Lichtenberg machine

Does anyone have any experience with a Lichtenberg machine? Or has the skills to help build one? Safely?

Uh are you talking about the "paint the wood with saltwater then hook up 10kv to it and watch the pretty patterns burn into it or the suburb of Berlin…

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In regards to the latter, I can say it’s a wonderful country if you don’t mind being stared at.

If it’s the former there are some things you need to know.

I do not want a Lichtenberg machine as a permanent resident to the ERP lab. It’s way too easy to get hurt on and when you do your likely to go all airman larry on us and I don’t want that hassle.

Building a Lichtenberg machine is like baking a pie. It’s easy to make a bad pie. You are dealing with very lethal voltages. But it does make some pretty patterns. Get a microwave off of craigslist or whatever. That transformer is HOOKED TO A GIANT CAPACITOR THAT WILL KILL A HORSE. Sort that with a screwdriver before messing with it. Read at leas two instructables and watch a few YouTube videos where everyone survives. If someone ends up in the hospital or it’s made by electroboom… don’t do it that way.

Make a floor switch. Such that it has to be pressed to be on. That way if you get hit you come off the switch and the power cuts.

This post is a good place to start I’d say. Keep us posted, I may even build along. I think I have a MOT somewhere in my basement…


I can appreciate the sentiment, it’s something I have been interested in for a while but the safety aspects scared the pants off me. There is a company that builds them so is always an option to buy a professionally made one, but it would make my “do it yourself” bump itch like crazy lol.
The floor switch idea I love, a good safety cut out. At the moment it’s just a wish list item so I can happily pass on it.

It’s like a lathe or table saw it is a death machine if used improperly but when treated with respect, appreciation, caution, and rubber, it can become a beautiful tool in the toolbox.

It would require a safety class if I kept one in the ERP and I’m super lazy. So that’s why I don’t want one in the lab. The work vs return isnt high enough.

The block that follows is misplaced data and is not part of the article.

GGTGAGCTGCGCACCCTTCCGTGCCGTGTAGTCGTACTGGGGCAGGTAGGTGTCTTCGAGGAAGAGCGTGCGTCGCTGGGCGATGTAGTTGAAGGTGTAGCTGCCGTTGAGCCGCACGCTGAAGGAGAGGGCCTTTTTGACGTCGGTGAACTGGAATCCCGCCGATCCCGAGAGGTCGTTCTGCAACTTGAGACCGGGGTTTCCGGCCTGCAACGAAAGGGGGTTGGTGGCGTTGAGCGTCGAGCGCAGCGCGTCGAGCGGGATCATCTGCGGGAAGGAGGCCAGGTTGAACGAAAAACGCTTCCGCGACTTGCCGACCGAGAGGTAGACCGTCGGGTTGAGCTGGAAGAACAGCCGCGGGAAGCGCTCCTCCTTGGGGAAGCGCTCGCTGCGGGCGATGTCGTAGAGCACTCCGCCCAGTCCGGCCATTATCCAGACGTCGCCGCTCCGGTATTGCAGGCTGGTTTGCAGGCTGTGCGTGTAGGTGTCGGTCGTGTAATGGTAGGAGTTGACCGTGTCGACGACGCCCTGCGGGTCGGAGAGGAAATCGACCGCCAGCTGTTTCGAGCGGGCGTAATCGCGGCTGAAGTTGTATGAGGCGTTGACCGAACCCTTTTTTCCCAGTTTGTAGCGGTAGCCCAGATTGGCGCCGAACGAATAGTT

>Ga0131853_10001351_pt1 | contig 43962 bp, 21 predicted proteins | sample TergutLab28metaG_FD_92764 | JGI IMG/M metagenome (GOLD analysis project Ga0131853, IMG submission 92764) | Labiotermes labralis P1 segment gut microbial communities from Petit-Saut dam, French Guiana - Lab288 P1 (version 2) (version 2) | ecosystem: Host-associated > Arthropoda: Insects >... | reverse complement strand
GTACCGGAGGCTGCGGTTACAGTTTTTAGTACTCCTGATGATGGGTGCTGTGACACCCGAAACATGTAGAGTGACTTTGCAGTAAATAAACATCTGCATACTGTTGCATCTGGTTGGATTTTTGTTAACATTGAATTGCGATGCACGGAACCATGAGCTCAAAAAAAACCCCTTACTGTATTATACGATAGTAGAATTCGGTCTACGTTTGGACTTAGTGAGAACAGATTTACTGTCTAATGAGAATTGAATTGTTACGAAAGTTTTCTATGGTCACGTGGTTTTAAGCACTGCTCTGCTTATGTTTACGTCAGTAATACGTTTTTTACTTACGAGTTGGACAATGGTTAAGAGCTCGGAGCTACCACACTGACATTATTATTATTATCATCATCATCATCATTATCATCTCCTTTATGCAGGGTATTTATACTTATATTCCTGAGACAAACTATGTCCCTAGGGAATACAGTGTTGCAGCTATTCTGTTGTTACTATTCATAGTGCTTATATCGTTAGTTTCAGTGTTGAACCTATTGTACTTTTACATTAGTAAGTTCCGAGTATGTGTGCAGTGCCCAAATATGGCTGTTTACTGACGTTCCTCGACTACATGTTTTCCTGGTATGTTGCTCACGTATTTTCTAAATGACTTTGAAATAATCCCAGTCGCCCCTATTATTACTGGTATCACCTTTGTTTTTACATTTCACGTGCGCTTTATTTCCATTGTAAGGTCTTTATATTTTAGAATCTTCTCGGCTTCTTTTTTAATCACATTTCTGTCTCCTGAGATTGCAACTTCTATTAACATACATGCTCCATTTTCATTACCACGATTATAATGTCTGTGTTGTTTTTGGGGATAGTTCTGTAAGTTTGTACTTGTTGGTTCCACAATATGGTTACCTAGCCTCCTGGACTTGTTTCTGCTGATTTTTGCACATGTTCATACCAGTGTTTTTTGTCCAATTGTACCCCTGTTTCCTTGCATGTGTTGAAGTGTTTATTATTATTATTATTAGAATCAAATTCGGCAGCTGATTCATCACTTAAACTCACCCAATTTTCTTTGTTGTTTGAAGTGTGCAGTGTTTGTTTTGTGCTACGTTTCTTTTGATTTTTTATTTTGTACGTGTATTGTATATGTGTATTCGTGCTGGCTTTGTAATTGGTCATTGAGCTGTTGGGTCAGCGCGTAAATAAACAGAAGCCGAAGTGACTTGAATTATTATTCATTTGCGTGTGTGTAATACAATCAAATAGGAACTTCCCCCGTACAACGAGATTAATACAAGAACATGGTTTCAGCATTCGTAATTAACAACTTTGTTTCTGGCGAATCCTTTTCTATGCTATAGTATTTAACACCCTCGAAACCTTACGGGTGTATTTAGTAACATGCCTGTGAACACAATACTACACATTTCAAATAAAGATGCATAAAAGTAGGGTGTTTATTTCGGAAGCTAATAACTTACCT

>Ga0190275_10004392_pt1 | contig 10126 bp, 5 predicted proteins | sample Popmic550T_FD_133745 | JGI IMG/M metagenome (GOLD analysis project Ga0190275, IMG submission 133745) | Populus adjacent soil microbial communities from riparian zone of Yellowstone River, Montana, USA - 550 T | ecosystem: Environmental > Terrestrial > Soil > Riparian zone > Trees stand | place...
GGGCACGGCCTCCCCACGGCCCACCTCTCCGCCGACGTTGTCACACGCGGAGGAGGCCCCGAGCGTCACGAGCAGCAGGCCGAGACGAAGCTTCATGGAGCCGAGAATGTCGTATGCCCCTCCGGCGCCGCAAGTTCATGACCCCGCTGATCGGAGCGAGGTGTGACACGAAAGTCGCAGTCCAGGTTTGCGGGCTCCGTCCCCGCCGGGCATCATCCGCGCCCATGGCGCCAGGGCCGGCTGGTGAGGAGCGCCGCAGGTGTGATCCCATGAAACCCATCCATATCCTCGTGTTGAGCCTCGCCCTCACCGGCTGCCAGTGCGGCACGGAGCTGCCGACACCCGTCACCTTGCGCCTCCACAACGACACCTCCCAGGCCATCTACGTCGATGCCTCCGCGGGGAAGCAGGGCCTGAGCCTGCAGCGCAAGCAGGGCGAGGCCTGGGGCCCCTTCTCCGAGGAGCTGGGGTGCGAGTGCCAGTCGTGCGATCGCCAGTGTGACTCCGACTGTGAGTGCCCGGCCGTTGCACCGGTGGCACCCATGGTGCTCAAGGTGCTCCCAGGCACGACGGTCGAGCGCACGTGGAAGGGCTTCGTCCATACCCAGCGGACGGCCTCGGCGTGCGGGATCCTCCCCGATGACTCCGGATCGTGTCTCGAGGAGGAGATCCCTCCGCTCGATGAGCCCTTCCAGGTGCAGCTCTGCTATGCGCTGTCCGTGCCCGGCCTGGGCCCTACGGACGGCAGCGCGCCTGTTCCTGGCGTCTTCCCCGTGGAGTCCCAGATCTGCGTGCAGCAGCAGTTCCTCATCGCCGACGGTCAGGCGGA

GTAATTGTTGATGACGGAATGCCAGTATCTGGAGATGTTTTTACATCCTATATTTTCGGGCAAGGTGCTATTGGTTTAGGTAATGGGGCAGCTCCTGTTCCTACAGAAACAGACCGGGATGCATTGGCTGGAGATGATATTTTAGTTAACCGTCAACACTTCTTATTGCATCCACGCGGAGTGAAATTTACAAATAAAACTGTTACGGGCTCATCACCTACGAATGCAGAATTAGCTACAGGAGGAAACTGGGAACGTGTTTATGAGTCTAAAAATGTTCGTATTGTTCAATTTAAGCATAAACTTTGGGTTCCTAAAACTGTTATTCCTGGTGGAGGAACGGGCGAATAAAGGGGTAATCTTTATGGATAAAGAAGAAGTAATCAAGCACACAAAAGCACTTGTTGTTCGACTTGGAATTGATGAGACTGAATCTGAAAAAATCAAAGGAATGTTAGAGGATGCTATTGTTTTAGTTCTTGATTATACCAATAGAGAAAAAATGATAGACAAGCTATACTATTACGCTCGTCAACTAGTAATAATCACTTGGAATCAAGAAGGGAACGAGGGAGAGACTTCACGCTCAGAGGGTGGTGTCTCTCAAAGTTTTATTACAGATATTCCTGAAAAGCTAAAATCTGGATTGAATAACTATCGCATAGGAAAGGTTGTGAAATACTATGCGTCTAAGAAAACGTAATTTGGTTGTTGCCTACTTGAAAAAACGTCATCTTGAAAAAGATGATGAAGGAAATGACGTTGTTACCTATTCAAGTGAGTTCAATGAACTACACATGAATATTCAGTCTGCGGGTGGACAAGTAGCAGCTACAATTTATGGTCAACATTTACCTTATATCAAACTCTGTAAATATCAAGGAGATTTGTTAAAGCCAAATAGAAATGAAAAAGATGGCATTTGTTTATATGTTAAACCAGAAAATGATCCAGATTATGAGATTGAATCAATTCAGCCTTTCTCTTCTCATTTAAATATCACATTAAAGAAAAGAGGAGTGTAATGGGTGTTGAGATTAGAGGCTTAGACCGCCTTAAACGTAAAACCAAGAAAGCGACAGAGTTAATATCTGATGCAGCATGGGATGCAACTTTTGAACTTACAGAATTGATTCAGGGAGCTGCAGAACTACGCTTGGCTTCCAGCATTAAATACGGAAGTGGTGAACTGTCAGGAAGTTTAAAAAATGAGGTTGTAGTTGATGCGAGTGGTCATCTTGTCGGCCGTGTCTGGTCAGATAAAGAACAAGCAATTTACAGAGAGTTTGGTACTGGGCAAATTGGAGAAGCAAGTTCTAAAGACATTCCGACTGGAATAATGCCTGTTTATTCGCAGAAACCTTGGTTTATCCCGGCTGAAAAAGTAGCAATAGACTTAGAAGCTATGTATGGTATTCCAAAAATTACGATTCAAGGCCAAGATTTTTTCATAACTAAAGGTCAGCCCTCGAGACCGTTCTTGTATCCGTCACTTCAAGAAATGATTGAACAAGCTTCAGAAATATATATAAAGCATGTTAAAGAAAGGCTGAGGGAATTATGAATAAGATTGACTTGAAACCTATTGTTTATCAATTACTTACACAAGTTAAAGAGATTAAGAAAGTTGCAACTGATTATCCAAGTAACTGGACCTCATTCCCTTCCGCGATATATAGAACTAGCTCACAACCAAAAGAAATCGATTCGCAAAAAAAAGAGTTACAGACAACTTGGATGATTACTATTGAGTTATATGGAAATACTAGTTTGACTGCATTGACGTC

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I have no issue with that, I see neon sign transformers are an alternative to microwave one’s, they seem to be ready wired and easier to use?

NSTs can be super fun, those are perfect for Jacob’s ladders (the old sci fy tall antennas with the arc going up it)

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I actually have a 3/4 built one that I started at the old place. It is a completely enclosed unit, and has both a lid safety interlock and a two-handed dead-man switch. When it is finished, I’ll be happy to share it with members, and would welcome James’ (and any other) suggestions/evaluation as to the safeties in place.


That’s 75% further than I ever got!

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Hey, it even has a viewing window and interior illumination! I never met a time-consuming additional feature that I didn’t like.

You could make a whole series of art peices that are nothing but time consuming additional features.

More than happy to help you finish it.

I have been using a MOT set up to make many things. I want to repeat what the thread has been stressing. MOT set ups to do this work are, very potentially, easily, deadly. I am interested in speaking with anyone else with interest in this sort of work.

If nothing else they can give you eight plus inch plasma arcs off a simple Jacob’s ladder setup. Super cool. Watch what ya did from a distance.

I am in need of better safety measures. I also am interested in automation to reduce risk. I would love to discuss at your convenience. Thanks

Sure thing. I’ve got it in my storage building, but I’ll go over this week and get it.

I’ve been curious about them as well - but the “death” thing held me back - with a bit of adult supervision, I’d be willing to watch.

Many Woodturners use the Lichtenberg process on turned wood. The insurance coverage carried by Woodturning Groups does not cover any turning activity that uses the Lichtenburg Process.

I would strongly suggest the MakeICT Board inquire about their insurance coverage and act after that.

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This guy makes these out of edmon ok. He has been inspected by OSHA and has a good safety rating.
Price is $299 plus shipping
I would imagine a professional built system would be easier to insure than a diy kit


Part of the insurance issue is the equipment. Most is the operator and how the equipment is maintained… Any time I’ve dealt with commercial insurance or OSHA it has been, who can run it? what is their training? what is the preventative maintenance schedule and Provide a copy? Who is responsible for preventative maintenance on this piece of equipment? How often are training updates required? How does an operator notify the organization there might be or actually is a problem? Provide a full copy of maintenance records for the last 24 months on this piece of equipment?